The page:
But in the end, The Particular Sadness of Lemon Cake felt like a very good short story that had a growth spurt and never recovered its center of gravity. I liked Rose, and I cared about herI felt invested in her as a characterbut ultimately I didn’t feel that she progressed very far. The moment in the novel that affected me most profoundly was Rose’s discovery of her brother Joseph’s mystical talent; it’s a deeply disturbing scene, and I was excited by that. I wanted that visceral strangeness to persist and develop. But Joseph turns out to be a dead end in terms of plothe just disappears. (To be fair, that’s the point of his talent, but it’s rather unsatisfying.) And I wasn’t sure how to feel about the late-breaking revelation that odd talents run in Rose’s family. Maybe I got too attached, but I liked the idea that Rose really was special. By the end of the novel, her hyper-sensitive taste buds are reduced to allegory, her struggles and her brother’s shoehorned into a lesson about how much of the world we can tolerate. I felt like I was watching a novel foreclose on its own possibilities.
Whereas Goon Squad reaches out. It does so in ways that are poignant and disorienting, heartening and unnerving all at once, and it reminded me of my first existential moment. I was about nine or ten, in the backseat of my family’s station wagon on a summer night, driving from Cincinnati to New York. We were in Pennsylvania. I was looking out the window in the dark at the traffic heading in the opposite direction and it struck me that the people in those cars didn’t know who I was, and most likely they never would, and even if I were to meet them later in life we would never know that we’d passed each other on the interstate highway in Pennsylvania, and the world was too big to know everyone, and to live in it I would have to accept that. That’s what Goon Squad is like. You’re in the overlapping slivers of the Venn diagrams. You have to accept the slices of lives as they come. You have to accept the pauses in the rock songs described in the PowerPoint presentation and take it on faith that they matter.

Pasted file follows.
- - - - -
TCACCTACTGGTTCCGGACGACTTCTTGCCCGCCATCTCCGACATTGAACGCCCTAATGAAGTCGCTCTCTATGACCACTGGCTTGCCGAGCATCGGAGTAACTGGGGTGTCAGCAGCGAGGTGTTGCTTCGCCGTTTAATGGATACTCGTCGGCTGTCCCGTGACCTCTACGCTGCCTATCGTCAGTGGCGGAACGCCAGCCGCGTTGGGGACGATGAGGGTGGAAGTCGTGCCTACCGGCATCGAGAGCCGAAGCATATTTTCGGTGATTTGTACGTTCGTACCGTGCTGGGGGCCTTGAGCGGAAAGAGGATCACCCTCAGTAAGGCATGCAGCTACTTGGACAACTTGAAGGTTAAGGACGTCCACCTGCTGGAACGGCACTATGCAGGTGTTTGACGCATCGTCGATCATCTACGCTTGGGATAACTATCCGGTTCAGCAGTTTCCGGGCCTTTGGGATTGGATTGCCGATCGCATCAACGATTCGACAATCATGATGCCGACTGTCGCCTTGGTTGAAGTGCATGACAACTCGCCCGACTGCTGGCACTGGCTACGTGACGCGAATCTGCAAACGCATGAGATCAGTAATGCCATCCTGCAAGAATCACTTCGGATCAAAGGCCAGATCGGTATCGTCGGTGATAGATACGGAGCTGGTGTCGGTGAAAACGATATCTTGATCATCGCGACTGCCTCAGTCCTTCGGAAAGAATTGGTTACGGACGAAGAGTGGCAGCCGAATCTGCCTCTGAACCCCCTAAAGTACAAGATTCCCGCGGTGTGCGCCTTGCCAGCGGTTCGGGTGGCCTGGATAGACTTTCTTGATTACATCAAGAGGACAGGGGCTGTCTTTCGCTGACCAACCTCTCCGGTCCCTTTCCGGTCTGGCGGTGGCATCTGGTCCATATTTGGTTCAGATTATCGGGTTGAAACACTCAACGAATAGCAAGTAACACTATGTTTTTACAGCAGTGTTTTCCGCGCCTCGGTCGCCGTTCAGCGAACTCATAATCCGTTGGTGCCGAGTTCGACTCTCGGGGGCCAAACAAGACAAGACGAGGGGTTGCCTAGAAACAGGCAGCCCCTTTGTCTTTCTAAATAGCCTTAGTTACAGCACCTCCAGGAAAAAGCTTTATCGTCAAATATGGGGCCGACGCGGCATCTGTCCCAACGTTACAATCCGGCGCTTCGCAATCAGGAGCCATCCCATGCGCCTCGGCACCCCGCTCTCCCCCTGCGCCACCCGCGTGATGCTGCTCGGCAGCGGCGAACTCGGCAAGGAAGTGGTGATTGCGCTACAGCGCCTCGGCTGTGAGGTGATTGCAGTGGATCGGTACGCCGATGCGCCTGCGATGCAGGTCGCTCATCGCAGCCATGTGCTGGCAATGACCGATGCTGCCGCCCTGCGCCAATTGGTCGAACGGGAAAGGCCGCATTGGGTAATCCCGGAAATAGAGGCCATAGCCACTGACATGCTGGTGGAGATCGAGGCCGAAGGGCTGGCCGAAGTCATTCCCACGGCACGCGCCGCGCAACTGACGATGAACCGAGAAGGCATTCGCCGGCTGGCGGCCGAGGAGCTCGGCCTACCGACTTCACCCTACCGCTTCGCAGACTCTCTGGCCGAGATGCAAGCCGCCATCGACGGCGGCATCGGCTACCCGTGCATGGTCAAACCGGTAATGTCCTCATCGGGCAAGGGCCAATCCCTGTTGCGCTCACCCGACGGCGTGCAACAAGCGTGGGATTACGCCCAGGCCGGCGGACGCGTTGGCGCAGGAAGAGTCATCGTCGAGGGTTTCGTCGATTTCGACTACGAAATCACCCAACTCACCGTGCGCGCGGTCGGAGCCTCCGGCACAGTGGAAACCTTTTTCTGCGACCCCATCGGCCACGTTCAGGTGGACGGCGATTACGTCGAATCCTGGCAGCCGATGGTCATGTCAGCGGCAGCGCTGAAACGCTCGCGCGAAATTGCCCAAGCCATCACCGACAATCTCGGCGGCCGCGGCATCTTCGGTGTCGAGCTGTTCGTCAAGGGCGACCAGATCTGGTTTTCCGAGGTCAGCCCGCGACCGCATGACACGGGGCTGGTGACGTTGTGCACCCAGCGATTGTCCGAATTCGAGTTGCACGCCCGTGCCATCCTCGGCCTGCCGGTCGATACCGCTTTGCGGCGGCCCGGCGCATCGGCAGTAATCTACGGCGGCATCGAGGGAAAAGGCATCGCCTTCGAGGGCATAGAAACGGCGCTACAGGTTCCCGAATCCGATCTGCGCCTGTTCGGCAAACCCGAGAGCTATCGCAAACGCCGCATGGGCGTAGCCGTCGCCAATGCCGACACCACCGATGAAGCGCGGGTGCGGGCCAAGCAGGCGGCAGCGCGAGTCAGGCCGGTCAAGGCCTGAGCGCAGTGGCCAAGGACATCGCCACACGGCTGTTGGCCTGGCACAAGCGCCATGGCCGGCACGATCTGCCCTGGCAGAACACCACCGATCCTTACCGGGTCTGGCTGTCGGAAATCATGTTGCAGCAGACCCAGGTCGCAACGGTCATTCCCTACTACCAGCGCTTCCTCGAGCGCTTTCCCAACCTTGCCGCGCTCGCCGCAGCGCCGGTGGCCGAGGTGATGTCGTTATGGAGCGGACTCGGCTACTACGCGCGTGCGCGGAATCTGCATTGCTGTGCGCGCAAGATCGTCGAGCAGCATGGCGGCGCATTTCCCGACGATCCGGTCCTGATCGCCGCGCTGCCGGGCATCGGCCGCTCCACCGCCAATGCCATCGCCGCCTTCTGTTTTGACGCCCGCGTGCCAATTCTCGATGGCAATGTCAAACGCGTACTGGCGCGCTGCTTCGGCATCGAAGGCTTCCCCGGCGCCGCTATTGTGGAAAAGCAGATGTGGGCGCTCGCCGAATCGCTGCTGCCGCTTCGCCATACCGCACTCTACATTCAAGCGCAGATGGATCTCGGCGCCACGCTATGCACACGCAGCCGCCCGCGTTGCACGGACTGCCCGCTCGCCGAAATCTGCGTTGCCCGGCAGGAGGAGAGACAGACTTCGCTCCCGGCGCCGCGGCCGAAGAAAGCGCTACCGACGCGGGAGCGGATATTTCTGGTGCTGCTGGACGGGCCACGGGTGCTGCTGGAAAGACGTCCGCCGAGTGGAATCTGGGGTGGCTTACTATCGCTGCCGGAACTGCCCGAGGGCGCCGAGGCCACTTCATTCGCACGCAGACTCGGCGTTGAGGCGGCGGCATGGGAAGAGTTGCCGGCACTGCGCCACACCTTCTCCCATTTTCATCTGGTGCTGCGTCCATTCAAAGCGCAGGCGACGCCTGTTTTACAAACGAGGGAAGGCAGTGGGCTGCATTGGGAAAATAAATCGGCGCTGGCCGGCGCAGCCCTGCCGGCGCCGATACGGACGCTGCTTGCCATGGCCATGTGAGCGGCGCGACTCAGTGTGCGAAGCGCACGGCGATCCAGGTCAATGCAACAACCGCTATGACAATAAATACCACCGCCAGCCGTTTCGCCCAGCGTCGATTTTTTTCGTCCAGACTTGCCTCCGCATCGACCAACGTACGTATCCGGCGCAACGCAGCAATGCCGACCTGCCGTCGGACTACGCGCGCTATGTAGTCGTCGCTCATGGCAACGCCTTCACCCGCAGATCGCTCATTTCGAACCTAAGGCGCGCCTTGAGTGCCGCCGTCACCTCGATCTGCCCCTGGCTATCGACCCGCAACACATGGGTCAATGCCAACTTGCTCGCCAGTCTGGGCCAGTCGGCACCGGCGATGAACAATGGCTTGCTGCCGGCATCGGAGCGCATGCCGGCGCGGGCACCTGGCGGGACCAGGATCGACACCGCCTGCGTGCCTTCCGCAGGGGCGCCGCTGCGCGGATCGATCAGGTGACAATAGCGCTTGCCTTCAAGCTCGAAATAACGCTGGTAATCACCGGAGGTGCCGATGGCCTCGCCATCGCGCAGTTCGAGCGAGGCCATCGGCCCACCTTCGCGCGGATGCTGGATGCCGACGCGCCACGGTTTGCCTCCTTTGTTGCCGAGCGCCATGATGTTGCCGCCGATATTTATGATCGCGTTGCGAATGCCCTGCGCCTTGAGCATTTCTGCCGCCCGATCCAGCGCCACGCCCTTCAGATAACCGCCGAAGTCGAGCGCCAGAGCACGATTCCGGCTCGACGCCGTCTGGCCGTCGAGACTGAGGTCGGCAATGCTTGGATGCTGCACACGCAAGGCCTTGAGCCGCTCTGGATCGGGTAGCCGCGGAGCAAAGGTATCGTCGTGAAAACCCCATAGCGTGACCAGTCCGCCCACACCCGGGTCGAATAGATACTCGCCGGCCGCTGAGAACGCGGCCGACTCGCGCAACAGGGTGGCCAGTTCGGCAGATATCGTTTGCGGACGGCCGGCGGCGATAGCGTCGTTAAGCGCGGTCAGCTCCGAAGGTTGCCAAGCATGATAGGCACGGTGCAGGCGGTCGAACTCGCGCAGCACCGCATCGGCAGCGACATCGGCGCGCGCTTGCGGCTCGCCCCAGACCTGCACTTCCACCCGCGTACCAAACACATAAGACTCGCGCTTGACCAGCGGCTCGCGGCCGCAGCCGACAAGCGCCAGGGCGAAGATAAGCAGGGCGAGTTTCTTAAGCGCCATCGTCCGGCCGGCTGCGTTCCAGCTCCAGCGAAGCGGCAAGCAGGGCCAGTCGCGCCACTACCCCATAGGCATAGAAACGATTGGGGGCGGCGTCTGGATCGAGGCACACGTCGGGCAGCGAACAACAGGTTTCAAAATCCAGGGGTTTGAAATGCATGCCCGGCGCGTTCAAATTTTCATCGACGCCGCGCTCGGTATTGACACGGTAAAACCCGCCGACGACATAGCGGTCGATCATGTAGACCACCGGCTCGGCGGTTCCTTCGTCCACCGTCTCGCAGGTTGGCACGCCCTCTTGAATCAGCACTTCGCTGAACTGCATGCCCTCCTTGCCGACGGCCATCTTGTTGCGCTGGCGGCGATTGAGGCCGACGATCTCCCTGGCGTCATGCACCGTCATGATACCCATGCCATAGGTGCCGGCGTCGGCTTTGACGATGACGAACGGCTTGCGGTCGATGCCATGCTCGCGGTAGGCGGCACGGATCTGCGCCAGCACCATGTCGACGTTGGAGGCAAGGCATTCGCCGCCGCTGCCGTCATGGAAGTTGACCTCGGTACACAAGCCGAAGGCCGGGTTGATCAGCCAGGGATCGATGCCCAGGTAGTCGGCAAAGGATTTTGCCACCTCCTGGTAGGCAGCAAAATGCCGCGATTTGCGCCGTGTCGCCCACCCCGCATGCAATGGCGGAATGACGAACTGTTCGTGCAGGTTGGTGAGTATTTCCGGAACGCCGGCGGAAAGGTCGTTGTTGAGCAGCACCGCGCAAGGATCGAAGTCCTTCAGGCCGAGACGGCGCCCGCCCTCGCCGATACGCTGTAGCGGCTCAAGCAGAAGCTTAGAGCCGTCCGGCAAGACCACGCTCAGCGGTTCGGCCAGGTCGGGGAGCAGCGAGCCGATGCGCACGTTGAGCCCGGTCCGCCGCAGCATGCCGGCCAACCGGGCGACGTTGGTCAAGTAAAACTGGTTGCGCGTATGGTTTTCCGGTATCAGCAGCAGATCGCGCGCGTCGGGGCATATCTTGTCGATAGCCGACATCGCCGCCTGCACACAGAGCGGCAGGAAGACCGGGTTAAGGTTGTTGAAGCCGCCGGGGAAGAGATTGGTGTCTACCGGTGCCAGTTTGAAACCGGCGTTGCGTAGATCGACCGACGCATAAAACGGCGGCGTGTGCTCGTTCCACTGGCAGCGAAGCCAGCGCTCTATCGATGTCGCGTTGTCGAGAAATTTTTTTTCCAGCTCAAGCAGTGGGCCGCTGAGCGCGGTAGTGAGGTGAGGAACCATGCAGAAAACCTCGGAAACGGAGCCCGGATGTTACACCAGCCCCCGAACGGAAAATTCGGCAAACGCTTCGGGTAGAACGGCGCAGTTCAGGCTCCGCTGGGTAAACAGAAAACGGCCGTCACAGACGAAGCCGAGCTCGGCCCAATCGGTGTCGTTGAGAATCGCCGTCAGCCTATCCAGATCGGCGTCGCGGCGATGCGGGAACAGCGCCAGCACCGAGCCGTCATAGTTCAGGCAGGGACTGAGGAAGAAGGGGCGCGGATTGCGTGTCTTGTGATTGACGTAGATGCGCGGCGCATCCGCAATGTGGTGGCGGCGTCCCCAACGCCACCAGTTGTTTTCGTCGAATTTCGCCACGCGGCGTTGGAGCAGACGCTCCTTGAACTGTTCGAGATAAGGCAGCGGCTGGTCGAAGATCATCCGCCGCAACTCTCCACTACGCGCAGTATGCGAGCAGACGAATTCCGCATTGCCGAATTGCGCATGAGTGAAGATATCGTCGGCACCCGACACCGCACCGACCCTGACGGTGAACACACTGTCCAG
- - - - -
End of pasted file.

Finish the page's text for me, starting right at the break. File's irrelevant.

What’s amazing is that Egan never loses focus. She gives you a galaxy of characters, each one capable of spinning off into his or her own novel, but you come away marveling at how economical she is, how efficient. Sentence to sentence, she never misses an opportunity to tell you something specific, and impart that specificity with meaning.
Radhika Jones is an assistant managing editor at Time magazine, overseeing society and culture coverage. Previously, Jones was the managing editor of The Paris Review. Her writing has appeared in Time, The Paris Review, the New York Times Book Review, and Bookforum. Known connections to this year’s contenders: I reviewed Room and Skippy Dies for Time, and edited the Jonathan Franzen cover story.